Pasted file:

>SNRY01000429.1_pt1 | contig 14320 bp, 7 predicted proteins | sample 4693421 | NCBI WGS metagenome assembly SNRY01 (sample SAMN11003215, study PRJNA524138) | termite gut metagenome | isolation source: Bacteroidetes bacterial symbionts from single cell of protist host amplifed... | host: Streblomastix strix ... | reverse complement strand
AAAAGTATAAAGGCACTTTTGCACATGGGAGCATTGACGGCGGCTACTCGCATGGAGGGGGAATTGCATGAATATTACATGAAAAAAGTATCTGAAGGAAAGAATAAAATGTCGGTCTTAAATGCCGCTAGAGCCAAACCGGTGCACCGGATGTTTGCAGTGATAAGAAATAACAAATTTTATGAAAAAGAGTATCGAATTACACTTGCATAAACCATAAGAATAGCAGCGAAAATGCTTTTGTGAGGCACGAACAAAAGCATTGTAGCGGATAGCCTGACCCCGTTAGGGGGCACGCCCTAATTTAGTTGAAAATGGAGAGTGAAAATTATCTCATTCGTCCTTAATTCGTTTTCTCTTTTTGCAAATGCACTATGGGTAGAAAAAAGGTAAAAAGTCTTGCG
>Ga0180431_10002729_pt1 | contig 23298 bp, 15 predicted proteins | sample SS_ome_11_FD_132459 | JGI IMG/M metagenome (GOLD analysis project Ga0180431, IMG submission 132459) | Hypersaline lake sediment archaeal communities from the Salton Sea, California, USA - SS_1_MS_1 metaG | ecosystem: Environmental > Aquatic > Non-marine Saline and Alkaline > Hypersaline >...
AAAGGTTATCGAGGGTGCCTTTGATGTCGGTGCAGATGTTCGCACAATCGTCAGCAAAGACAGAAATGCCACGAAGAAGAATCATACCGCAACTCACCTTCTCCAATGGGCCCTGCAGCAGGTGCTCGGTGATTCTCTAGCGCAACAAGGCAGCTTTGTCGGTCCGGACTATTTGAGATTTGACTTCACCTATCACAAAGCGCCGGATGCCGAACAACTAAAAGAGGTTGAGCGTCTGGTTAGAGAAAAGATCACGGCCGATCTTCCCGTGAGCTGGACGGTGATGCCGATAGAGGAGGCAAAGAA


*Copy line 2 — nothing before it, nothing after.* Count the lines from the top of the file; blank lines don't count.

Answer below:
AAAAGTATAAAGGCACTTTTGCACATGGGAGCATTGACGGCGGCTACTCGCATGGAGGGGGAATTGCATGAATATTACATGAAAAAAGTATCTGAAGGAAAGAATAAAATGTCGGTCTTAAATGCCGCTAGAGCCAAACCGGTGCACCGGATGTTTGCAGTGATAAGAAATAACAAATTTTATGAAAAAGAGTATCGAATTACACTTGCATAAACCATAAGAATAGCAGCGAAAATGCTTTTGTGAGGCACGAACAAAAGCATTGTAGCGGATAGCCTGACCCCGTTAGGGGGCACGCCCTAATTTAGTTGAAAATGGAGAGTGAAAATTATCTCATTCGTCCTTAATTCGTTTTCTCTTTTTGCAAATGCACTATGGGTAGAAAAAAGGTAAAAAGTCTTGCG